Whether age and gender affected Facebook users’ profile pictures was the focus of this study. Gender differences (male or female) and the number of profile pictures were the predictor variable and criterion variable, respectively, of the first hypothesis. Age differences and number of subjects in profile pictures are the main focus of the second hypothesis. Two age groups were defined, young with people ages 11-20 and older with people ages 21-30, for the predictor variable. The criterion variable, number of subjects in the profile picture, is divided into four constructs: single (themselves), couple (subject and one person), group (3 or more), and others (no people) (Hum, Chamberlin, Hambright, Portwood, Schat, & Bevan, 2011).
I listed the scale of measurement for Gender as nominal (female or male) and Number of Profile Pictures as a ratio. Because this is a group difference question, I chose to conduct an independent t-test for Hypothesis H1. For Hypothesis H2, I listed Age (young and older) and Number of Subjects (4 categories) as nominal and chose to conduct a chi-square test.
There was no significant difference between Gender and Profile Pictures (H1) and Age and Subjects in Profile Pictures (H2). Using Levene’s test, there were no similar variance between gender and profile pictures (construct, F(xx)=xx, p= 0.295). The variability in the conditions is not significantly different.
Hypothesis H1 was not statistically significant. The independent t test disproved the hypothesis and the results can be viewed in Table 1. The t-test shows that the male (M= 46.40, SD= 49.79) and female (M=39.28, SD= 36.45) did not influence the number of profile pictures a Facebook user would have, t (0.577), p> 0.05. Females do not have a higher number of profile pictures than males in this case. Thus, Hypothesis H1 was not supported. Hypothesis H2 was not statistically significant, and the results are shown in Table 2. The statistics X 2 (5)>= 2.285 and p= 0.808 (P>0.05) indicates that there was no association found between age groups and subjects in profile pictures. Hypothesis H2 was not supported.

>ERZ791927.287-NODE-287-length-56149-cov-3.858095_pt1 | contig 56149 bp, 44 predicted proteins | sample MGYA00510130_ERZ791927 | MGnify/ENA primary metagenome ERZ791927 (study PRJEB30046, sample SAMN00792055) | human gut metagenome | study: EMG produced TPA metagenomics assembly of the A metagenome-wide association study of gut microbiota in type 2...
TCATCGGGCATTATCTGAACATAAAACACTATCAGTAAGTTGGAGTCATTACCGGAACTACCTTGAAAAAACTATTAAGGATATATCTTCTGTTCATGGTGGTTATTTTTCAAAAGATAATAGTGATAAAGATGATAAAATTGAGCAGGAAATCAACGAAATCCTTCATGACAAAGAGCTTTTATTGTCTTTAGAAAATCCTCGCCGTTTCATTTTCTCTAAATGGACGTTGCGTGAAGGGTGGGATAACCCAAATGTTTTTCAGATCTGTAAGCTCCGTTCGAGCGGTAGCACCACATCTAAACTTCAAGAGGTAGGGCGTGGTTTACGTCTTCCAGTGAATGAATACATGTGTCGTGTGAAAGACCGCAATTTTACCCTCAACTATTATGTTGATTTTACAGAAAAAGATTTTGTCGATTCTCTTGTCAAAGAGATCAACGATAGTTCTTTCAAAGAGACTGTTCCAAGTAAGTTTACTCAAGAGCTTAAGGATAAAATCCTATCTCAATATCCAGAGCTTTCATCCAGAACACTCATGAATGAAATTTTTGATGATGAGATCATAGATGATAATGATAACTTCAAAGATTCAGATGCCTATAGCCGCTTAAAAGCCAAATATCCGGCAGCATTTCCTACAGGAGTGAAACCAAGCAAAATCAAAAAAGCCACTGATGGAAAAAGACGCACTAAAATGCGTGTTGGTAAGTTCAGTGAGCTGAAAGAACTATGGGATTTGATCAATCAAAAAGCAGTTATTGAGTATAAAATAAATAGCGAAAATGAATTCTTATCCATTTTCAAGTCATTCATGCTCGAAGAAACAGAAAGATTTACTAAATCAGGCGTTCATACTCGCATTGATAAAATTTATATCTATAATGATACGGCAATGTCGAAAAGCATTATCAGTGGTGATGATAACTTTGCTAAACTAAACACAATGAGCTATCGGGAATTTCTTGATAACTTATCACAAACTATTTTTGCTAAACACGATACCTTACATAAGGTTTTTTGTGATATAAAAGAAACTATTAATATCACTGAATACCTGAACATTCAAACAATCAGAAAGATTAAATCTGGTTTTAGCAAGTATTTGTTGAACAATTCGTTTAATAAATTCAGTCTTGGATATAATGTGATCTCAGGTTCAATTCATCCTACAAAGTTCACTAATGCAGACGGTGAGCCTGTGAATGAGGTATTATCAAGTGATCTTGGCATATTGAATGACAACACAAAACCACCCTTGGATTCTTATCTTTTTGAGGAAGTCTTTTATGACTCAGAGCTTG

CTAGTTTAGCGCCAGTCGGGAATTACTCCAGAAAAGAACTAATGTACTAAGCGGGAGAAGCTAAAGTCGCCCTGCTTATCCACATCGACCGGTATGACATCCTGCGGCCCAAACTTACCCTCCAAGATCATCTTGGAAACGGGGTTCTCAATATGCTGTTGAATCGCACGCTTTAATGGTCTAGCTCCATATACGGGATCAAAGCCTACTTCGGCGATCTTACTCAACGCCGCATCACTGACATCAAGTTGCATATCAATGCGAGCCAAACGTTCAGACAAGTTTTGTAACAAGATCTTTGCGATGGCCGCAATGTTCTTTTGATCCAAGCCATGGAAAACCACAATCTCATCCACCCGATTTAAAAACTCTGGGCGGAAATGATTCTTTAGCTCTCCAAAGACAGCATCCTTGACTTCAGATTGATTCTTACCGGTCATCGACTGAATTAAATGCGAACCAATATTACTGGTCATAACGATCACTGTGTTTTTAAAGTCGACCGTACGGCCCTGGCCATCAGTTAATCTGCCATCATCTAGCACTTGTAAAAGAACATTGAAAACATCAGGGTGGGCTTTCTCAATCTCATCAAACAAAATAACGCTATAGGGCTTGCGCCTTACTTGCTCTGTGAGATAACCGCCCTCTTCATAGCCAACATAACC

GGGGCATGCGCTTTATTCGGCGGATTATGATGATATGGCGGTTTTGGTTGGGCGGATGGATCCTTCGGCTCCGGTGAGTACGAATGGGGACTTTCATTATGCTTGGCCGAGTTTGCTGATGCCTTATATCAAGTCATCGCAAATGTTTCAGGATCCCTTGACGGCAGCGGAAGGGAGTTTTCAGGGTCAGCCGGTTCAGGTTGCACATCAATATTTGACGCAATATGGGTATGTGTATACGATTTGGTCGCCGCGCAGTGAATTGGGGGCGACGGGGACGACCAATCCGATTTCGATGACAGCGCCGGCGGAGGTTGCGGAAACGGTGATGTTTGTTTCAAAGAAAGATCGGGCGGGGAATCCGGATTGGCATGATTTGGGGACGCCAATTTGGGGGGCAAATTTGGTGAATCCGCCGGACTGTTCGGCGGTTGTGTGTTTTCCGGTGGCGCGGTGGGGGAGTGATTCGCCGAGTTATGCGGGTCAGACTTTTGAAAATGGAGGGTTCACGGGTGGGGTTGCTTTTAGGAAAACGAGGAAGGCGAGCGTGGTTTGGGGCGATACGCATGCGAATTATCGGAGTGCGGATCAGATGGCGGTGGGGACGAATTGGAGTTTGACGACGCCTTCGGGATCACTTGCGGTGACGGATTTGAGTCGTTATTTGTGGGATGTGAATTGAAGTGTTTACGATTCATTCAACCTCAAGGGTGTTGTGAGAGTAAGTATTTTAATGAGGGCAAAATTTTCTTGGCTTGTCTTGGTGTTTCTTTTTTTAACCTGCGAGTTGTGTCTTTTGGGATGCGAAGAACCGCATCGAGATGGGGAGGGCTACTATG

The research behind the use of social networking sites is still growing especially with teenagers and college student’s population. Previous studies show that personality traits can be inferred from the use of Facebook and profile pictures (Skues et al., 2012). However, there is little research on gender and age differences and potential effects on Facebook functions like profile pictures. The purpose of this study is to explore if gender affects the number of profile pictures and if age determines the likelihood of a number of subjects in a profile picture to support potential data on personality traits and motivations.
Two hypotheses were presented and statistically tested. Profiles based on gender and age were chosen and profile pictures were analyzed. Statistical results showed no significance for both gender and number of profile pictures and age and subjects in profile pictures. This meant that both gender and age group have more similarities than differences. This could be due to a separate set of social norms for online users compared to offline users. In real life, gender roles and expected behavior has been established; however, in the virtual world, there are nuances and a completely different subculture that has not been studied yet. These subcultures may disregard gender and may focus more on social structures and practices that shape behavior (Hum et al., 2011). This data may suggest that men and women have the same motivation or similar traits that dictate their actions. Further study would be required to collect more data and complete a thorough analysis, though this is a good start.
The lack of significance can be due to limitations of the study. The sample size of the study was only 50 profiles. If there were more samples, then the data may have changed to show a significance result. In addition, because of Facebook and IRB regulations, I would need to get informed consent from participants (Hum et al., 2011). The way to avoid obtaining consent would be to use my own Friend list, making this sample population not random or representative of the Facebook population. A solution would be to conduct the study with the consent of random Facebook users.